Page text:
About 5% of the non-biodegradable dry waste could be sold to recycling units, and the remaining 20% could be used as Refuse Derived Fuel. The 15% inert material consisting of silt and soil must be scientifically landfilled. 

Municipal solid waste processing requires efficient systems for managing all types of solid waste. Although most Indian cities have set up waste processing facilities and have invested in civil works and electromechanical equipment, the waste processing itself is not carried out efficiently, resulting in unprocessed waste piling up in waste disposal sites, causing serious environmental and health challenges.


Read more: Are micro composting centres in Chennai doing their job?


The challenge for local corporations

ULBs are grappling with a lack of financial resources and technical know-how to implement efficient and sustainable solid waste processing facilities. Also, the business itself is not self-sustainable since most of the recyclables like hard plastics, metals etc. are picked up by formal and informal workers and only non-saleable dry and wet waste reaches landfill. 

The process of converting wet waste to organic compost takes about 40 days and requires sieving machines, backhoe loaders, tipper trucks for turning, sieving, bagging etc. Typically,  only about 20-25% of the operational expenditure could be recovered from the sale of compost. 

The ULBs then have to incentivise the operational deficit of about 75% through tipping fee per tonne of the waste processed, which is a fee paid by the ULB to waste processing plant operators to meet the operational deficit. Many ULBs fail to accommodate this operational deficit, preventing the entry of private players.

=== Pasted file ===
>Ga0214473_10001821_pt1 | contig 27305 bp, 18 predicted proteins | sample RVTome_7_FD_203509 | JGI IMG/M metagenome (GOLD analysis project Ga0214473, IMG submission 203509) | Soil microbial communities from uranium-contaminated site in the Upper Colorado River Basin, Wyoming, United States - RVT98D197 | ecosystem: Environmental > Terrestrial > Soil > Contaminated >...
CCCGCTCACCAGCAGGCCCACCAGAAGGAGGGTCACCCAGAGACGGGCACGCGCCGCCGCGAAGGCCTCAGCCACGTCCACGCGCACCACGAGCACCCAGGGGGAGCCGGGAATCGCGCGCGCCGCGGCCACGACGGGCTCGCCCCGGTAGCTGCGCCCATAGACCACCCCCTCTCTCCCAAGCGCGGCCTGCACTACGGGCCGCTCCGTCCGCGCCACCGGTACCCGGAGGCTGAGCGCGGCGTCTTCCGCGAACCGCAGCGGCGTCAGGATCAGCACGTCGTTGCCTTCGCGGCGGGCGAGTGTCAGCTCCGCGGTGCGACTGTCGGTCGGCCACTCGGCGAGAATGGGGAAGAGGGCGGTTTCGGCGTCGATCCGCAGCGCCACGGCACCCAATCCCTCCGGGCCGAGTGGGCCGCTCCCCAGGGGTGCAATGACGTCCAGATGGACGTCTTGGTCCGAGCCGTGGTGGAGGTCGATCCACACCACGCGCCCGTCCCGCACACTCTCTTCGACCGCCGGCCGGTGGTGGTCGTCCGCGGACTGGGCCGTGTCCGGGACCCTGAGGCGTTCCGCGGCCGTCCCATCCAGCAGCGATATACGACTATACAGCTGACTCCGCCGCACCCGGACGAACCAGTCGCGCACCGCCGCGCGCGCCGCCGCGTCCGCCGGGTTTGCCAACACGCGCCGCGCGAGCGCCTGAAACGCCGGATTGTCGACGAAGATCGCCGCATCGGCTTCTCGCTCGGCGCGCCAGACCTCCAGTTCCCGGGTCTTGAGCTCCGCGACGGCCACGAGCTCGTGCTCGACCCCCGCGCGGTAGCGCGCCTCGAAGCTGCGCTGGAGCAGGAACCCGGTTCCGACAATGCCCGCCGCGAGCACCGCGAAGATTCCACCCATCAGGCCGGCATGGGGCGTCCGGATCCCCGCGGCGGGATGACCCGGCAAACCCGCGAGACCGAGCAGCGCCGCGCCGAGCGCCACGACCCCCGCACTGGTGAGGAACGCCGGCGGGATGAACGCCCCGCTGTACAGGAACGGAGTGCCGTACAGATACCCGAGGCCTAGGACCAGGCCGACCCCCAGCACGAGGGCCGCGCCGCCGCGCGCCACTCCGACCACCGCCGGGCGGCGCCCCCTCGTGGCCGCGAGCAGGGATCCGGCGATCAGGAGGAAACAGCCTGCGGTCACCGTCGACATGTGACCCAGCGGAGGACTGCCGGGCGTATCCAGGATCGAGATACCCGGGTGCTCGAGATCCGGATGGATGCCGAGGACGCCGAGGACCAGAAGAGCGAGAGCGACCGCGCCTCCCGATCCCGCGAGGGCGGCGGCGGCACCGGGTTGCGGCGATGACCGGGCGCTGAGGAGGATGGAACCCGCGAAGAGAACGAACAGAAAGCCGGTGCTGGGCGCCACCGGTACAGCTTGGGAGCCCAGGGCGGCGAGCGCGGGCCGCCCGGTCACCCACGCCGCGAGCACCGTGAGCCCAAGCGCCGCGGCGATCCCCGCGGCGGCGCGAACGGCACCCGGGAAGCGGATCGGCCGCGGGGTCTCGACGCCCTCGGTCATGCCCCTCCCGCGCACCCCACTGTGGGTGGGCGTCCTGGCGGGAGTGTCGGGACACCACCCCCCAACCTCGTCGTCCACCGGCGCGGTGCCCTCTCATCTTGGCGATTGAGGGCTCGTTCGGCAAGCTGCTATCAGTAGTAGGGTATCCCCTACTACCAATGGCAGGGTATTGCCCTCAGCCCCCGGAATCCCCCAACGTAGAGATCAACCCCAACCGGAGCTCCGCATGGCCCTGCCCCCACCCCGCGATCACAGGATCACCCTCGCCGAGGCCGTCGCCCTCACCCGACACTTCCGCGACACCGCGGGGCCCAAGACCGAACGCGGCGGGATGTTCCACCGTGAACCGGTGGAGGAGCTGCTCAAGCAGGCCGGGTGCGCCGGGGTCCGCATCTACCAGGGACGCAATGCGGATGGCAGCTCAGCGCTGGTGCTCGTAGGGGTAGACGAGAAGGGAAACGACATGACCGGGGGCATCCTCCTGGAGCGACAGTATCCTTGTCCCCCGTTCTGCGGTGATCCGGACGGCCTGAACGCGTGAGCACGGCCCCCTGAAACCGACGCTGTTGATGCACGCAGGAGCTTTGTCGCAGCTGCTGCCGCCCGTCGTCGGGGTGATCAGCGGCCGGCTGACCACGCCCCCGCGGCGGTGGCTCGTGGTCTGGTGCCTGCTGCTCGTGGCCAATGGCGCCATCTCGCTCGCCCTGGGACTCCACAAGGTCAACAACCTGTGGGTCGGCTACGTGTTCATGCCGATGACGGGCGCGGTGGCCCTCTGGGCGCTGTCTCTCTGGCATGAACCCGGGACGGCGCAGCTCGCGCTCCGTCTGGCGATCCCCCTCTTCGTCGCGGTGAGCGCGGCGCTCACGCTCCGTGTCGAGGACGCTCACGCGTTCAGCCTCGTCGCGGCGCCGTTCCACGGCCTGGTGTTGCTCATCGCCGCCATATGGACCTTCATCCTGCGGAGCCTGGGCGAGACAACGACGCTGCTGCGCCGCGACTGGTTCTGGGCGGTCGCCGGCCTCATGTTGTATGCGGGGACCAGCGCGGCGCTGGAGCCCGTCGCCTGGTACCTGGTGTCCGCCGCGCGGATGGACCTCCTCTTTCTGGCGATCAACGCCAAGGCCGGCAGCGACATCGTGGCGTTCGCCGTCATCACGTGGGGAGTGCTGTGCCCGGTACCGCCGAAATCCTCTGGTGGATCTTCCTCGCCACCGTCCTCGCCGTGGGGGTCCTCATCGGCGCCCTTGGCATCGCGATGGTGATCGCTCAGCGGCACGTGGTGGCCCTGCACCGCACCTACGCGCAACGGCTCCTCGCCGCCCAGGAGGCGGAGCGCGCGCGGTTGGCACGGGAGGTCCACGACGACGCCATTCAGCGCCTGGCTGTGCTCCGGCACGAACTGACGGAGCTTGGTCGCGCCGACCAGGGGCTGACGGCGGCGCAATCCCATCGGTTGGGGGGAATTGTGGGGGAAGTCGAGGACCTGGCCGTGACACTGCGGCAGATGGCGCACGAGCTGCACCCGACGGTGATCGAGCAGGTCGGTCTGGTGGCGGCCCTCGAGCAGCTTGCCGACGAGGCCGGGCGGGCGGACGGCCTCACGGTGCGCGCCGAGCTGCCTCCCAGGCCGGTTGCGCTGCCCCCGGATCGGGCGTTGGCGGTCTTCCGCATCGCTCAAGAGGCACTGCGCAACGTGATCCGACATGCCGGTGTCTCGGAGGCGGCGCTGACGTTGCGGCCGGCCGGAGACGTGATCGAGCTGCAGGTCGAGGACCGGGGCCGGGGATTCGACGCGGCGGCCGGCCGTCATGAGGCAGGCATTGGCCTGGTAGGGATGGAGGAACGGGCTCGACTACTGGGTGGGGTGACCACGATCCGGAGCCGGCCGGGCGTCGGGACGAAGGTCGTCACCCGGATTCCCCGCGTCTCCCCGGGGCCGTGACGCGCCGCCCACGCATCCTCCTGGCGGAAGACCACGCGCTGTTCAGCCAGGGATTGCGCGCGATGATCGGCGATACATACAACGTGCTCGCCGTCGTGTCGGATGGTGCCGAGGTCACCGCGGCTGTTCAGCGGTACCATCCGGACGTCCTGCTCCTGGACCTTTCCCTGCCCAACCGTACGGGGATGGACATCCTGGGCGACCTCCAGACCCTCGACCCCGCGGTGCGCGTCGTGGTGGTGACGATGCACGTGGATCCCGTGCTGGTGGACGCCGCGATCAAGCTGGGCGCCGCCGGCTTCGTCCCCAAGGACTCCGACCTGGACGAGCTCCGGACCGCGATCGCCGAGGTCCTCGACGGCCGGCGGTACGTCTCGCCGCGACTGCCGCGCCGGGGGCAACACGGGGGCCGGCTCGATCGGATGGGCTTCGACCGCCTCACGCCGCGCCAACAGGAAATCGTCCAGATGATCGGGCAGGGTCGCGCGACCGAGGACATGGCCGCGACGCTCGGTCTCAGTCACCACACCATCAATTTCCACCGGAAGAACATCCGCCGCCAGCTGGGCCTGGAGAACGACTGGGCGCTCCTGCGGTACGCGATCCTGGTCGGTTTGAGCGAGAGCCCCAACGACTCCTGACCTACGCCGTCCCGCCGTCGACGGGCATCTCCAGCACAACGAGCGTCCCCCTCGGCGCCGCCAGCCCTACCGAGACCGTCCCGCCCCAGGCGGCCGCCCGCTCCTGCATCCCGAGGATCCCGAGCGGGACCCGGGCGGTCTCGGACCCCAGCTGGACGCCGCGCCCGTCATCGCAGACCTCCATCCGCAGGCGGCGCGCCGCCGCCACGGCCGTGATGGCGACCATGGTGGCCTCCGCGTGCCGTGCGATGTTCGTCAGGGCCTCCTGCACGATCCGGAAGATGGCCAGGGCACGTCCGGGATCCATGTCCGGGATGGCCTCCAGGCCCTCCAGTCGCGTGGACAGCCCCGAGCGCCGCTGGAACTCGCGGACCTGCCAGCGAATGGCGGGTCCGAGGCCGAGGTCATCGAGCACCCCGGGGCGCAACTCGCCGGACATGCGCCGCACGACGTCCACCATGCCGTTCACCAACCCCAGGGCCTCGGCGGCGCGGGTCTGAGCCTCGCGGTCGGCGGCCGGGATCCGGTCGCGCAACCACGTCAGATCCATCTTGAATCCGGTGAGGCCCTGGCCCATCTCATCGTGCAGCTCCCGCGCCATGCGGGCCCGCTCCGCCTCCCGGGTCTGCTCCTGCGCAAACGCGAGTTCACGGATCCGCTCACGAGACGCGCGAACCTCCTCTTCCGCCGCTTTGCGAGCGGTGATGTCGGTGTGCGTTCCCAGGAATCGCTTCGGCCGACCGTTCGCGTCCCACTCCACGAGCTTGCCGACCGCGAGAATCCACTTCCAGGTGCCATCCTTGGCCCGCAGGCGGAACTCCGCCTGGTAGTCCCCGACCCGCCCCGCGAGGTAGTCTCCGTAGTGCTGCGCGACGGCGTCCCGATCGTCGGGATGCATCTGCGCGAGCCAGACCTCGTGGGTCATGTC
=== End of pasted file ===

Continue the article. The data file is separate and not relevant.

A large section of stakeholders assumes that solid waste is just a matter of sieving the waste to recover organic compost. However, composting is a technical process that requires adequate temperature, air and moisture to ensure biodegradation and then sieving, value addition and marketing of organic fertiliser. ULBs fail to accept that the process which can be explained easily is indeed a complex scientific process.

Composting plant set up by Indore Corporation
Composting plant in Indore where the wet waste gets processed into organic compost. Pic: Indore Municipal Corporation

Way forward for poorly performing states 

States like Madhya Pradesh and Chhattisgarh have been able to do better due to their sustained focus on waste processing. Prioritising solid waste processing creates a back-end requirement for a segregated waste collection and transportation system, transforming how solid waste is managed in the cities. States like Karnataka and Tamil Nadu should prioritise municipal solid waste processing by budgeting for the required funds, which are marginal compared to their financial ability. 

All the ULBs with more than 1 lakh population should be mandated to process the daily waste generated and produce good quality organic compost. The smaller ULBs with lesser financial abilities could try collaborating with NGOs and self-help groups to manage solid waste, although the quantity of waste generated by these small towns is just around 10-15 tonnes per day compared to the 500 tonnes per day and above in cities with a population of more than a million.

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Comments:

  1. Nithya Surendra says:

    Well framed about rural and urban waste process and challenges …